Road test: Racy Peugeot RCZ lines express a sexy silhouette
EVERY marque has a pin-up star and they don't shine much brighter than the Peugeot RCZ.
Beautifully proportioned with an arresting silhouette, this sports coupe is an unwavering head-turner.
Peugeot has just refreshed the four-seater with some minor tweaks inside and out - not that there was a lot wrong with the previous model launched three years ago.
Nothing has changed mechanically, you can still choose between diesel or petrol turbocharged four-cylinder engines, but the French brand has thrown in extra kit it values at $5800.
The price has risen four grand to $58,990, that is still $6460 less than the base model Audi TT - which is the RCZ's only real rival.
Leather trim adorns the doors and supportive bucket seats which are stamped with the Peugeot lion. It creates a lavish and luxurious feel, accentuated by lovely curved soft-touch finishes above the air vents.
The driver's key dials and gauges have some carbon fibre features and white needles, but the new crowning glory is an awesome analogue clock, central in the dash, courtesy of renowned watch maker Bell & Ross.
Typically French, some of the operations do take some analysis. It can be difficult to see around the steering wheel for some of the stalk controls, while the new standard pop-up sat nav system can be time consuming to input destinations.
Another quirk is the hard plastics in the centre console with an unfashionable 12-volt plug. It stands out with the remainder of the cabin so plush and inviting.
There are two seats in the back, but like nearly all two-door coupes (and hatches for that matter) the rear is a domain best restricted to kids or small adults.
On the road
Sitting remarkably flat on the road, the RCZ can live up to its athletic skin - yet much depends on the transmission choice.
Select the automatic and you get a quiet and relatively relaxed cruiser. But opt for the manual with the petrol donk and you get a healthier power output and a whole lot more fun.
We sampled the self shifter on a sedate rural drive and then tested its prowess on the track at Sandown. The latter experience proved the RCZ is not all bravado.
Hammering into bends, the firm suspension and low centre of gravity equip the driver with great confidence. On one occasion we experienced a chicane at 135kmh with consummate ease and without tyre squeal.
Out on the road and that suspension can be too taut for rough conditions where pot holes and nasty undulations can expose a lack of travel and some uncompromising thuds.
The steering is direct with an excellent feel and Peugeot has delivered a good compromise between athleticism and ease of use in the metropolitan area.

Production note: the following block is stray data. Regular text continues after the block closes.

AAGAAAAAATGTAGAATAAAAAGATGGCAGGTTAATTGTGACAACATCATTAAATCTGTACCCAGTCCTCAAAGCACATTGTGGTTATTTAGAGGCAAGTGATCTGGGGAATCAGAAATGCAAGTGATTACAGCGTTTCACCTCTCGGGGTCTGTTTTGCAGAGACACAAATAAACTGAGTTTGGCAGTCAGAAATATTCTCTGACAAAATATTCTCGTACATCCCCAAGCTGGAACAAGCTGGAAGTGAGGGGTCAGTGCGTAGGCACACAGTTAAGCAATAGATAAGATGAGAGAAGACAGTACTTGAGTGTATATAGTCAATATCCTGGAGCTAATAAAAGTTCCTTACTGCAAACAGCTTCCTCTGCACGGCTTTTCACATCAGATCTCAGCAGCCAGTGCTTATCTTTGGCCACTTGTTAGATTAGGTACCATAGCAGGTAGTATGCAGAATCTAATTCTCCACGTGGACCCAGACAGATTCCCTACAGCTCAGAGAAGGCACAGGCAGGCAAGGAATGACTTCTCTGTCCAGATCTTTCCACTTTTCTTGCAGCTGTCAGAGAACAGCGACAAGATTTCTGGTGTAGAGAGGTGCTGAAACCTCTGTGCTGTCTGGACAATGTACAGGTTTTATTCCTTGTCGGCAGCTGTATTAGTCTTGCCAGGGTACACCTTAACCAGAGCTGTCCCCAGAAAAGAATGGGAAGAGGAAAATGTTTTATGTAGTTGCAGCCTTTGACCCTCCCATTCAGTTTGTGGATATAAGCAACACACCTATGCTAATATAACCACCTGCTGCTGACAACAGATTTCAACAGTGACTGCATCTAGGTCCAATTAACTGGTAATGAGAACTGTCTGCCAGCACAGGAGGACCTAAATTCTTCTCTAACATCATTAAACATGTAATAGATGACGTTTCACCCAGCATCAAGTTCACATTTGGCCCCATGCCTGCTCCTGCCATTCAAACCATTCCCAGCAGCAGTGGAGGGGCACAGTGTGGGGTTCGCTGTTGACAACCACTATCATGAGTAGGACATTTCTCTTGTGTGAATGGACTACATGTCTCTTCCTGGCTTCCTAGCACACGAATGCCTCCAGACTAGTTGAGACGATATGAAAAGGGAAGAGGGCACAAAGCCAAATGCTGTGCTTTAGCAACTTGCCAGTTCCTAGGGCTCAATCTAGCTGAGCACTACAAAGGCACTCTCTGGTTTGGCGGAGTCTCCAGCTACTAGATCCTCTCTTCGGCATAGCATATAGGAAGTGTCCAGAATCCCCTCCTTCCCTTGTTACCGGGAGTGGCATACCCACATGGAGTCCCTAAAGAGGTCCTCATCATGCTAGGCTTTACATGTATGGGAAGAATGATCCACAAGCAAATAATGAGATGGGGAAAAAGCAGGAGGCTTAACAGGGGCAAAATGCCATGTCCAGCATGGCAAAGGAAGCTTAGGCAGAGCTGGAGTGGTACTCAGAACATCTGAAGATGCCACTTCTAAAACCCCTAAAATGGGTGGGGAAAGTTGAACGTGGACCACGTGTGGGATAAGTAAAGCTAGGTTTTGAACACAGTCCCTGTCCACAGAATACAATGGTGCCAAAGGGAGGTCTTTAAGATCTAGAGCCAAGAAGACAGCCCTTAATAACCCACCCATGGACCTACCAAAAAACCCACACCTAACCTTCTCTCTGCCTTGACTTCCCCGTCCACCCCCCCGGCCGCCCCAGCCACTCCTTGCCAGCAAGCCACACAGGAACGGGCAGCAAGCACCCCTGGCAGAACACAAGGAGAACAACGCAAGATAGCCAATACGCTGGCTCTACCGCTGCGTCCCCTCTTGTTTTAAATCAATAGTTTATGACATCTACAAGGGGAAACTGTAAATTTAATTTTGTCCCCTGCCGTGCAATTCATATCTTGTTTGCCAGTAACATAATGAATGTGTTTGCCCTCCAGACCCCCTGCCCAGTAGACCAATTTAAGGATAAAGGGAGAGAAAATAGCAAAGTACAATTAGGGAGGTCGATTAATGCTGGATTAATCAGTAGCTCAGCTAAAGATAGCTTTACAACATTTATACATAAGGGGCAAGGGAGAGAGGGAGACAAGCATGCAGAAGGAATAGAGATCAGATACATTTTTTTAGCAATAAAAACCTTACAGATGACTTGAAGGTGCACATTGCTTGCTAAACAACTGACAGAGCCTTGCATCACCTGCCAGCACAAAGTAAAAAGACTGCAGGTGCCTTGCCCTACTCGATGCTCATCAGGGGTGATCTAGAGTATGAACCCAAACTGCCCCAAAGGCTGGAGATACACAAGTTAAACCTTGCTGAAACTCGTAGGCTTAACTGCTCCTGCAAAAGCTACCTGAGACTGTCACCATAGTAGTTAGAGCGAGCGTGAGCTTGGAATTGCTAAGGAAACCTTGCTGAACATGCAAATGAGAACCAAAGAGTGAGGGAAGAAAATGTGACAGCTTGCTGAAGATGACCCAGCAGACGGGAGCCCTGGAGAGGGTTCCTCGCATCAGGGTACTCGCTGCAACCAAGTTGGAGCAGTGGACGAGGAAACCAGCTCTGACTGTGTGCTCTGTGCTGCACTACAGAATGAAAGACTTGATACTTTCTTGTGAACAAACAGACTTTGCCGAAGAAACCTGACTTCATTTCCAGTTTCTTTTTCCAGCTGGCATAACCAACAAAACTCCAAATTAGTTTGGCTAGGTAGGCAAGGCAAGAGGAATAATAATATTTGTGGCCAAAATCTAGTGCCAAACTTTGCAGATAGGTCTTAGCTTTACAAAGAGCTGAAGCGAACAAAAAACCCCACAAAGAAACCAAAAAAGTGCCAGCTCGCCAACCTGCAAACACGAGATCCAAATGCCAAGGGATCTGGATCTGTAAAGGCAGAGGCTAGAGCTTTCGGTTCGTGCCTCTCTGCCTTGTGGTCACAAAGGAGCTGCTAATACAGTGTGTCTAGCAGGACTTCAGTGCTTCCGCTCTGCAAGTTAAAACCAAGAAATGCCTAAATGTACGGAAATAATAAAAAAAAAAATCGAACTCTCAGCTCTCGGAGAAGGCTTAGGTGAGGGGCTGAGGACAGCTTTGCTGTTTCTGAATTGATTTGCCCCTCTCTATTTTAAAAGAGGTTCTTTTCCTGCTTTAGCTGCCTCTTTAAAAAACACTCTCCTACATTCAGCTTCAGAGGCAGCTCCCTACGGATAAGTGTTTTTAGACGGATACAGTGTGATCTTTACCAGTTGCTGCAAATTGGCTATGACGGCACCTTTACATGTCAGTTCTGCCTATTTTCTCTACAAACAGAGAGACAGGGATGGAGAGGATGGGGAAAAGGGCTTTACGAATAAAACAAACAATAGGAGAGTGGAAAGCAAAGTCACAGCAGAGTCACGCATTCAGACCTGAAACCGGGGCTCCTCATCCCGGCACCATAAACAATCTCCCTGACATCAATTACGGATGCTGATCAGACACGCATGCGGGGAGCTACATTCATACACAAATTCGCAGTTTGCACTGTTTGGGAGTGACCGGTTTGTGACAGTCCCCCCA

What do you get?
Value packaging is a priority for Peugeot. Part of that initiative is providing an appealing car without the need to tick optional extra boxes.
Metallic ($800) or pearlescent paint ($1300) is the only thing which costs you more, with the likes of sat nav, flat-bottom sports steering wheel, six-speaker CD stereo, cruise control, dual zone climate controlled air con, heated front seats, electronic spoiler (which automatically pops up above 85kmh or you can do it by the push of a button) and 19-inch alloys.
There are a range of packs available that change various highlights and alloys, but to be frugal and fair, the RCZ doesn't need it.
Safety includes anti-lock brakes with electronic brake force distribution, emergency brake assist, stability control and hill assist function.
No matter which engine and transmission combination you select, all three won't break the budget at the bowser. The diesel is the best, but the manual petrol at just under seven litres per 100km is not bad.
Insurance could be expensive with some companies (courtesy of being turbocharged) and may need some shopping around to get a better premium.
While there are four seats, it really is accommodation best suited to a pair. There are two child seat restraint points, but if the chairs are bulky the front passengers will need to sit forward.
The boot is actually useful, unusual for a coupe, with enough space for a couple of suitcases. Drop the one-piece back seat and the 384-litre cargo space nearly doubles.
There is only one shallow cup holder in the centre console, although there are some handy spots for phones and MP3 players and large pockets in the doors.
Look into the side mirrors and you get a great view of the bulging arches. Its "double bubble" rear window and roof line delivers distinction and an air of exclusivity.
This latest model has more black features as opposed to the previous silver, with the darker colour scheme now adorning the wheel arches, grille and brake calipers while the one-inch larger alloys are grey.
A new look face also incorporates Xenon lights and "claw" shaped LED running lamps.
What matters most
The good stuff: Arresting sculpted look, arguably the best looking car around for this money, chassis balance and poise.
What we'd like to see: Improved centre console finishes, more engine punch for the automatic transmission, paddle shifters with the auto.
Warranty and servicing: Three year/100,000km warranty. Servicing is capped for three years/60,000km, with services annually ($330) and no-cost checks every six months.
Model: Peugeot RCZ.
Details: Two-door front-wheel drive coupe.
Engines: 1.6-litre turbocharged four-cylinder petrol at two levels of tune, generating maximum power of 115kW @ 6000rpm and 240Nm @ 1400rpm (automatic); 147kW @ 5500rpm and 275Nm @ 1700rpm (manual); 2.0-litre turbo diesel 120kW @ 3750rpm and 340Nm @ 2000rpm (manual only).
Transmissions: Six-speed manual or six-speed automatic.
Consumption: 7.5 litres/100km (combined average); 6.9L/100km; 5.3L/100km.
CO2: 168g/km; 159g/km; 139g/km.
Bottom line: $58,990 plus on-roads, all models.